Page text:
'Somewhere' (R)

The best movie directors aren’t just masters of technical craft: They also are artists capable of showing you the world through their eyes — of making you see and feel exactly what they do. With Somewhere, her fourth, smallest and most risky film, writer-director Sofia Coppola succeeds at the difficult task of turning moments of apparent nothingness — a scene of a man alone in a hotel room, quietly smoking; a shot of a father and daughter sunbathing at poolside — into eloquent insights into the moods and psyches of her characters. Filmed by cinematographer Harris Savides in the seductive haze that is typical of Los Angeles, Somewhere is filled with long, uninterrupted shots in which little seems to happen, but Coppola holds and holds on them, until they’re suddenly suffused with emotion.

Coppola’s previous pictures (The Virgin Suicides, Lost in Translation, Marie Antoinette) all had an air of stylish artiness. Watching them, you felt they were made by someone who was experimenting with the boundaries of conventional storytelling but still observing its confines. With Somewhere, though, Coppola goes whole hog into minimalist mode: This is an intentionally fanciful, gossamer movie, extremely personal and heartfelt, influenced in equal parts by Michelangelo Antonioni (although never so elusive) and Gus Van Sant (just not quite so self-conscious).

On the surface, the film tells the perfectly accessible story of Johnny Marco (Stephen Dorff), a hotshot Hollywood movie star who lives in the Chateau Marmont, the famed hotel that serves as hideaway (and occasional final destination) for the rich and glamorous. When he’s not making a film, Johnny hangs around the hotel, has sex with hookers, drinks and smokes, attends the occasional party, drives around in his black Ferrari and indulges in the occasional drug. He can have any woman he wants (his pick-up line is simply “Hi, I’m Johnny”) yet his life is utterly empty, and he seems neither able nor willing to do anything about filling it.

In a tricky performance that often requires the actor to convey a lot of information without saying a word, Dorff plays Johnny as a buoy drifting along with the current. Johnny’s career has brought him great wealth and fame, so he must be doing something right. But he has become completely disconnected from the world: He is as bored watching twin, pole-dancing strippers as he is at a press conference at which journalists lob inane questions.

Then enters Cleo (Elle Fanning), his 11-year-old daughter, who lives with her mother and spends the occasional weekend with her divorced dad. Cleo’s mom has gone away to take some time off from single parenthood, and Cleo shows up at Johnny’s room, needing for him to be a father for much longer than usual. So Johnny incorporates his daughter into his life, jetting off with her to Milan to accept an award on Italian TV or playing Guitar Hero with her and taking her to ice-skating practice. And gradually, silently, Cleo’s unconditional love for her father — whom she doesn’t fully understand but adores blindly — changes something in Johnny.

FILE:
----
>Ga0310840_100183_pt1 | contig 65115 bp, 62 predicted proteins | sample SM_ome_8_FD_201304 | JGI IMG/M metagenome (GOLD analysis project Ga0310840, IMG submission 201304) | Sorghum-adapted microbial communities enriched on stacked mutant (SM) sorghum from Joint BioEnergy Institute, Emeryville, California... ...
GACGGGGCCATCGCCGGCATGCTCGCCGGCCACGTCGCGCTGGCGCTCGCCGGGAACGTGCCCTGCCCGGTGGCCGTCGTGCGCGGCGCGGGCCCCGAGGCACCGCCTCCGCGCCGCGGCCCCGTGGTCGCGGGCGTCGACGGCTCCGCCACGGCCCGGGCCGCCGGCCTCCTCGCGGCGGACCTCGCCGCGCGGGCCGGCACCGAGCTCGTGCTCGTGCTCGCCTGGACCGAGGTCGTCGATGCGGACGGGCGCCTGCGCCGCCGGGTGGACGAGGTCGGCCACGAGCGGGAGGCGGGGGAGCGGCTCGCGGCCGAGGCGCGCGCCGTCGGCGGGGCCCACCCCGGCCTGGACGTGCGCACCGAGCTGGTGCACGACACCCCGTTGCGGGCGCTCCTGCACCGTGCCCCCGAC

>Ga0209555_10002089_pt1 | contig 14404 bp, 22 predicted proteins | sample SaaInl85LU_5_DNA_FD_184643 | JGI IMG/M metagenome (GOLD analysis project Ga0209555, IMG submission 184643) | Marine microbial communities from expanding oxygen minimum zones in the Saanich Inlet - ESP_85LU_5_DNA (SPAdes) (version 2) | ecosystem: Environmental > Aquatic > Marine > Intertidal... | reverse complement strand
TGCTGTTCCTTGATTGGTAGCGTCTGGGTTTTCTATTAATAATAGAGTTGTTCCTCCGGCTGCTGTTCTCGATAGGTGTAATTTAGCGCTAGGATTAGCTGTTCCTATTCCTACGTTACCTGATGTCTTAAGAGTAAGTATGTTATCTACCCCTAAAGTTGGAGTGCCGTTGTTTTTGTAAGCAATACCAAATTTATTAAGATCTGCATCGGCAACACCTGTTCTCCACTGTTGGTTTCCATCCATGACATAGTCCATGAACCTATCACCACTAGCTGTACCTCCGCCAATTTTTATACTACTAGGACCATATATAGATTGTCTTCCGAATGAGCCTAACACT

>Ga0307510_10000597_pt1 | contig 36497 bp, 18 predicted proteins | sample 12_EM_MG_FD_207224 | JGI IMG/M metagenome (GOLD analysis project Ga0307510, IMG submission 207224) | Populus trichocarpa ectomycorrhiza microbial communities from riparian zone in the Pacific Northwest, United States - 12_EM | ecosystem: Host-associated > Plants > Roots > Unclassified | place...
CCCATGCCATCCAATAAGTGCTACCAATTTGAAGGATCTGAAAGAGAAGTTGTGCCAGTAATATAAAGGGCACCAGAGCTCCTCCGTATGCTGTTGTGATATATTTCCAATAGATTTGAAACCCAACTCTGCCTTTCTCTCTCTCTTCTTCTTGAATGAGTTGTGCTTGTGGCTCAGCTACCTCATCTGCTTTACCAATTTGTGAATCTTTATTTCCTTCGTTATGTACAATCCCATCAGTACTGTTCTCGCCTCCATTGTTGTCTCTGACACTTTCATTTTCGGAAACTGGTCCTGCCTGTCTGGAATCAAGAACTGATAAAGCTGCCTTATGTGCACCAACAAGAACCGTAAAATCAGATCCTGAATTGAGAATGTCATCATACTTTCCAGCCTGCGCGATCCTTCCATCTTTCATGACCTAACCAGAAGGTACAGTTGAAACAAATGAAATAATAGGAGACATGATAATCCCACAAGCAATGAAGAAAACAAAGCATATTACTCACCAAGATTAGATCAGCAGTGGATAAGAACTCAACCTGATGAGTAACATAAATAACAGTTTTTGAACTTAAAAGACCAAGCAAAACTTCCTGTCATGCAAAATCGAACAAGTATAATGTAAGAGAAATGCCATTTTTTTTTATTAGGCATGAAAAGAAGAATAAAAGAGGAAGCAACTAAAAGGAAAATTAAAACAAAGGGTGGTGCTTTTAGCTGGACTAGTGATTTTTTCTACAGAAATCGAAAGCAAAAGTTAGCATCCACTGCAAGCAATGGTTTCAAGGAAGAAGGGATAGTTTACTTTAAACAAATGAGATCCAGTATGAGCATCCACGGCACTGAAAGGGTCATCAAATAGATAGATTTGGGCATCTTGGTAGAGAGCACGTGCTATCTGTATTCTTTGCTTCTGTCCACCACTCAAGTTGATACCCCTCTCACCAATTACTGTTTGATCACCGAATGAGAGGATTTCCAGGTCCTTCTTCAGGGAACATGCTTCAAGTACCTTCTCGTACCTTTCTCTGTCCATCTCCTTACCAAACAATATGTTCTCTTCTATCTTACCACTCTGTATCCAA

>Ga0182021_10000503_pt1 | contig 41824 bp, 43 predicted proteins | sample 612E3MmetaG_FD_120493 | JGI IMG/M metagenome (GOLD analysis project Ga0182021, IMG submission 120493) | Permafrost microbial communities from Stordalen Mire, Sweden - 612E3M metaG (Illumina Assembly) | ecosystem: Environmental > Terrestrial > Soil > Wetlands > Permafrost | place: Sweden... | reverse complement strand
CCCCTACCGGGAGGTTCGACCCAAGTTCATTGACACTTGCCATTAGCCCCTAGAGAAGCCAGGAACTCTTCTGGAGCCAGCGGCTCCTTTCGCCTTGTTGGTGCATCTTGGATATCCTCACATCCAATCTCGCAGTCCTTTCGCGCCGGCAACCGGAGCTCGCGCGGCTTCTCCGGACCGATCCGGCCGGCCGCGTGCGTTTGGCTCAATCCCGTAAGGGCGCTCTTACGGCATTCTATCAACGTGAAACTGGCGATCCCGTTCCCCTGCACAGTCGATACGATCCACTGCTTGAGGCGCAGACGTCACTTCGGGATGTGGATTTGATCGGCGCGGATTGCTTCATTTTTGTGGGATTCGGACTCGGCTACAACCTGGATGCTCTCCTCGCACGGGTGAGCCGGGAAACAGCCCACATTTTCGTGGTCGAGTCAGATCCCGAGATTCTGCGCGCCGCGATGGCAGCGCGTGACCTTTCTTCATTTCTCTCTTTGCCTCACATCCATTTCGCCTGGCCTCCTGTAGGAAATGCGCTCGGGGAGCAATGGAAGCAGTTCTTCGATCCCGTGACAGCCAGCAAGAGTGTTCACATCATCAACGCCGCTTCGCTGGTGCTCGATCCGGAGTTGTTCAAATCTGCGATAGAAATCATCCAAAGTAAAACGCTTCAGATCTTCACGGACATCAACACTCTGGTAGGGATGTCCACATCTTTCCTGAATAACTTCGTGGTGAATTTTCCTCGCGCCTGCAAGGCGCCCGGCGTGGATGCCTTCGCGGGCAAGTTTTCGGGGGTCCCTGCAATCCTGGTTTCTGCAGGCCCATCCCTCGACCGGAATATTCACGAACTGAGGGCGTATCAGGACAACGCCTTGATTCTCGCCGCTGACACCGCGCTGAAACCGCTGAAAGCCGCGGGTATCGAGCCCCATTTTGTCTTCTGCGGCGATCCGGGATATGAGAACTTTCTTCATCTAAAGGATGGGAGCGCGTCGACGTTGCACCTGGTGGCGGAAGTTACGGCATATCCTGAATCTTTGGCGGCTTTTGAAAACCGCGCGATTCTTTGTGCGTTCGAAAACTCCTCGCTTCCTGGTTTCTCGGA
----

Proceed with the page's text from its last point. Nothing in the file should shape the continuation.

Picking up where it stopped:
This all sounds a lot more trite than it plays, because Coppola rarely spells anything out in Somewhere. Instead, she simply allows her camera to observe but always points us toward memorable details. Scenes such as the one in which Cleo marvels at the size of his gigantic hotel suite in Italy make you think of Coppola’s upbringing by her famous father Francis. (She was the baby being baptized at the end of The Godfather, made cameos in The Outsiders and Rumble Fish when she was just about Cleo’s age and was torn apart by critics when she took over as Michael Corleone’s daughter from an exhausted Winona Ryder in The Godfather Part III.) But Coppola, who currently lives in New York (after a stint in Paris) and has two children, is also far enough removed from Hollywood to reflect on the movie-star lifestyle with insight and melancholy.

Somewhere isn’t merely about the hollowness of L.A.’s fast lane or a study of moneyed West Coast ennui (such as Bret Easton Ellis, minus the violence and murders). Those are shallow readings of a tender, beautiful film that demands an open heart and delves into much more universal themes, told strictly from a male perspective (a first for Coppola). This is a study of a Lost Boy who, in the process of enjoying his impossibly pampered life, forgot how to care about anything or anyone, including himself. Then he remembers and climbs back on the horse.

Cast: Stephen Dorff, Elle Fanning, Chris Pontius, Michelle Monaghan.

Writer-director: Sofia Coppola.

Producers: G. Mac Brown, Roman Coppola, Sofia Coppola.

A Focus Features studios release. Running time: 92 minutes. Vulgar language, sexual situations, nudity, adult themes. Opens Friday Jan. 21 in Miami-Dade: South Beach; in Broward: Gateway; in Palm Beach: Delray, Cinemark, Palm Beach Gardens.